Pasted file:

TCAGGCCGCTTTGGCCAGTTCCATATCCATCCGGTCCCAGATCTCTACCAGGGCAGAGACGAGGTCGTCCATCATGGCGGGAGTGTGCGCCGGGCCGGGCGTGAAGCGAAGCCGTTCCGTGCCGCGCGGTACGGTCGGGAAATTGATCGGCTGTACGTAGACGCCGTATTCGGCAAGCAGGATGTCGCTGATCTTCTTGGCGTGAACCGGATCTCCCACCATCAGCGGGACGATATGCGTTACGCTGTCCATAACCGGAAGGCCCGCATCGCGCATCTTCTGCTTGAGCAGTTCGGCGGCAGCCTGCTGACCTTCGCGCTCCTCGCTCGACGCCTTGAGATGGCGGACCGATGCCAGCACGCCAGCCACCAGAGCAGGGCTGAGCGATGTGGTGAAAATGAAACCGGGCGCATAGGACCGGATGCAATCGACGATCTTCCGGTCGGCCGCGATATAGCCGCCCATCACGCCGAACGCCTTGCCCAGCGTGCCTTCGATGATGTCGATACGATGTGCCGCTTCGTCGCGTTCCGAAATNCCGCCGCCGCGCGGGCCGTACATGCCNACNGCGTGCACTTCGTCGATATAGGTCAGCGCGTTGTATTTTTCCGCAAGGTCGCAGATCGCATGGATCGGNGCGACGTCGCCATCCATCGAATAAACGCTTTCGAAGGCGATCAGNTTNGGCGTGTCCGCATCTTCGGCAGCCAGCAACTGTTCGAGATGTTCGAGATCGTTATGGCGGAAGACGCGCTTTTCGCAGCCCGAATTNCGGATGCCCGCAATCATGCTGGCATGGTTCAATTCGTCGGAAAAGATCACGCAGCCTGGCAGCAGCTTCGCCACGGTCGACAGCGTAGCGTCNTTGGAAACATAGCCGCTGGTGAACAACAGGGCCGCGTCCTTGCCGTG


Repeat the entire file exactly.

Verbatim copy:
TCAGGCCGCTTTGGCCAGTTCCATATCCATCCGGTCCCAGATCTCTACCAGGGCAGAGACGAGGTCGTCCATCATGGCGGGAGTGTGCGCCGGGCCGGGCGTGAAGCGAAGCCGTTCCGTGCCGCGCGGTACGGTCGGGAAATTGATCGGCTGTACGTAGACGCCGTATTCGGCAAGCAGGATGTCGCTGATCTTCTTGGCGTGAACCGGATCTCCCACCATCAGCGGGACGATATGCGTTACGCTGTCCATAACCGGAAGGCCCGCATCGCGCATCTTCTGCTTGAGCAGTTCGGCGGCAGCCTGCTGACCTTCGCGCTCCTCGCTCGACGCCTTGAGATGGCGGACCGATGCCAGCACGCCAGCCACCAGAGCAGGGCTGAGCGATGTGGTGAAAATGAAACCGGGCGCATAGGACCGGATGCAATCGACGATCTTCCGGTCGGCCGCGATATAGCCGCCCATCACGCCGAACGCCTTGCCCAGCGTGCCTTCGATGATGTCGATACGATGTGCCGCTTCGTCGCGTTCCGAAATNCCGCCGCCGCGCGGGCCGTACATGCCNACNGCGTGCACTTCGTCGATATAGGTCAGCGCGTTGTATTTTTCCGCAAGGTCGCAGATCGCATGGATCGGNGCGACGTCGCCATCCATCGAATAAACGCTTTCGAAGGCGATCAGNTTNGGCGTGTCCGCATCTTCGGCAGCCAGCAACTGTTCGAGATGTTCGAGATCGTTATGGCGGAAGACGCGCTTTTCGCAGCCCGAATTNCGGATGCCCGCAATCATGCTGGCATGGTTCAATTCGTCGGAAAAGATCACGCAGCCTGGCAGCAGCTTCGCCACGGTCGACAGCGTAGCGTCNTTGGAAACATAGCCGCTGGTGAACAACAGGGCCGCGTCCTTGCCGTG